Vietnam is making progress on changing their regulatory framework for renewable energy utilizing input from the private sector. An example is the latest change to the Feed-In-Tariff (FIT) regulations for connectivity to EVN national grid. Up until 30 June 2019, there was a flat FIT of US $0.0935/kWh regardless of size or scope of project. The low FIT coupled with high investment costs in newer technologies has always been a point of contention for private developers. As of 01 July 2019, the FIT system was revamped and broken-down by type of solar project and zones of irradiance.
The regional scheme is determined by annual levels of irradiance and is broken-down into four regions. Regions with higher irradiance are imposed a lower FIT while remote regions with lower irradiance are imposed a higher FIT. This is a direct result of government responding to private investors’ concerns.
Rooftop Solar PV (less than 1 MWp)
The FIT schedule also applies to smaller-scale solar rooftop development. According to Vietnam Electricity (EVN), 1,800 customers, including offices, businesses and households, are installing rooftop solar systems with a total capacity of 30.12 MWp. In Ho Chi Minh City, EVN has installed rooftop solar systems with a total capacity of nearly 1,130 kWp and is continuing to deploy other systems. EVN general director indicated this amount was far below the potential of Vietnam, and directly attributed the reason to a lack of specific regulations about electricity purchases when households connect their solar power systems to the national grid. The previous flat FIT applied to rooftop solar generating less than 1 MWp as well, but was a convoluted regulatory situation on how-and-who-gets-paid-when. Now, new rooftop solar constructed or installed on or after 01 July 2019 that generates less than 1 MWp has the option of: 1) negotiating their own price between buyer and seller (as long as the project is not connected to EVN national grid) or 2) accepting the FIT schedule for the region it is located in and connecting to the EVN grid.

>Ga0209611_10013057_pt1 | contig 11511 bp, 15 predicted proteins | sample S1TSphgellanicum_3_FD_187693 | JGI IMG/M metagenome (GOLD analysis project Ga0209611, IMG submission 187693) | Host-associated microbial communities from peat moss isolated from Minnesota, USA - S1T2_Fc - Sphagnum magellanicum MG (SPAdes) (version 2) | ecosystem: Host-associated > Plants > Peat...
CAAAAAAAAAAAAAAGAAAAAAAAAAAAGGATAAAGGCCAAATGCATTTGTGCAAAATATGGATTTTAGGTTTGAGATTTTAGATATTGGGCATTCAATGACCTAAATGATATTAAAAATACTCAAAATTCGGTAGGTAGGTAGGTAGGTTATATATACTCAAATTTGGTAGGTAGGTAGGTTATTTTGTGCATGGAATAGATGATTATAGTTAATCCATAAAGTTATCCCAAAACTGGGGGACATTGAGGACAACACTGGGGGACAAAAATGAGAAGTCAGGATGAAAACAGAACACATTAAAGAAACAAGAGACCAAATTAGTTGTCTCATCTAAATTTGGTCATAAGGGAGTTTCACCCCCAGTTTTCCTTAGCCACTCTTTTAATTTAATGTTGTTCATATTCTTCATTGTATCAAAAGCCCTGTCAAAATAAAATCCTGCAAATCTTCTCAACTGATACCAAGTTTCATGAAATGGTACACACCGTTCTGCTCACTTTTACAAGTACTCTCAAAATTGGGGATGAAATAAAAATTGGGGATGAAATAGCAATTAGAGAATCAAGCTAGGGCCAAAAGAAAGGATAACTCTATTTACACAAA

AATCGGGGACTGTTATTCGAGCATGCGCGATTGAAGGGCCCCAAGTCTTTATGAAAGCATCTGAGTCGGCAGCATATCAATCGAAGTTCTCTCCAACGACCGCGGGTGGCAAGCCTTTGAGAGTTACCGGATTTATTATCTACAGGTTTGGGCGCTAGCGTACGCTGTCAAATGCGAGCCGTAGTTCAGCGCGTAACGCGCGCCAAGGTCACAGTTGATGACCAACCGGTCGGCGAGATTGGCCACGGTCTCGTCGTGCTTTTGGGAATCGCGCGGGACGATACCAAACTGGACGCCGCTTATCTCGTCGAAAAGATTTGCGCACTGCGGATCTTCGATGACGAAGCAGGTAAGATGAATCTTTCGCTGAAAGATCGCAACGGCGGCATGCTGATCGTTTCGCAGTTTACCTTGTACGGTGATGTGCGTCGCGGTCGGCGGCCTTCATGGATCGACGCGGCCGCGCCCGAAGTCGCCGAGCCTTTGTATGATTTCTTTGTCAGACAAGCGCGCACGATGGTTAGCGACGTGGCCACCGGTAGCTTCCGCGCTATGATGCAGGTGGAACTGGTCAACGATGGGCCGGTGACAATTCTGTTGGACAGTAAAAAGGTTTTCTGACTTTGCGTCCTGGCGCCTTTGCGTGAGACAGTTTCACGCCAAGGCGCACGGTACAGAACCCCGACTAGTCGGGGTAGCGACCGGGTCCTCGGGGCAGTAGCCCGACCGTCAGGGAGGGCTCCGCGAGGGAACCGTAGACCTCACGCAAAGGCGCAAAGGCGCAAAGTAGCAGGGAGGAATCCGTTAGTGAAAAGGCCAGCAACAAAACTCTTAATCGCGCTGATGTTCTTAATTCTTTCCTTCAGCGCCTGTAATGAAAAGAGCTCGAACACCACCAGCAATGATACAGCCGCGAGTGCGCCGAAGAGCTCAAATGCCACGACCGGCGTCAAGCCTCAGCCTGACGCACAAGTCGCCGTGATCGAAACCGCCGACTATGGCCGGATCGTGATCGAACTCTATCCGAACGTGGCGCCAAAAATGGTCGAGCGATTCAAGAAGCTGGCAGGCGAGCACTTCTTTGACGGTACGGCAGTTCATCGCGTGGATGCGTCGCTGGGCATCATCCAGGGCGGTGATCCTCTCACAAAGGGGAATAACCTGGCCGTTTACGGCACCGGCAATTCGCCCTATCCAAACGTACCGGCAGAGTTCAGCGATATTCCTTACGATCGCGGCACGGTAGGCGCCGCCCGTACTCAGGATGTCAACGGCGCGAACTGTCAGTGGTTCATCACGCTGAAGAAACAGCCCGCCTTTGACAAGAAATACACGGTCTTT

This is a major change and development for the solar market. The Direct Power Purchase Agreement (DPPA / PPA) allows for individuals or organizations to install rooftop solar projects and sign their own buy/sell contracts among other individuals or organizations without connecting to the EVN national grid. Any excess power generated may be sold to EVN at the established FIT for the region. This can have an enormous impact on the load capacity of the current EVN grid by reducing demand on it.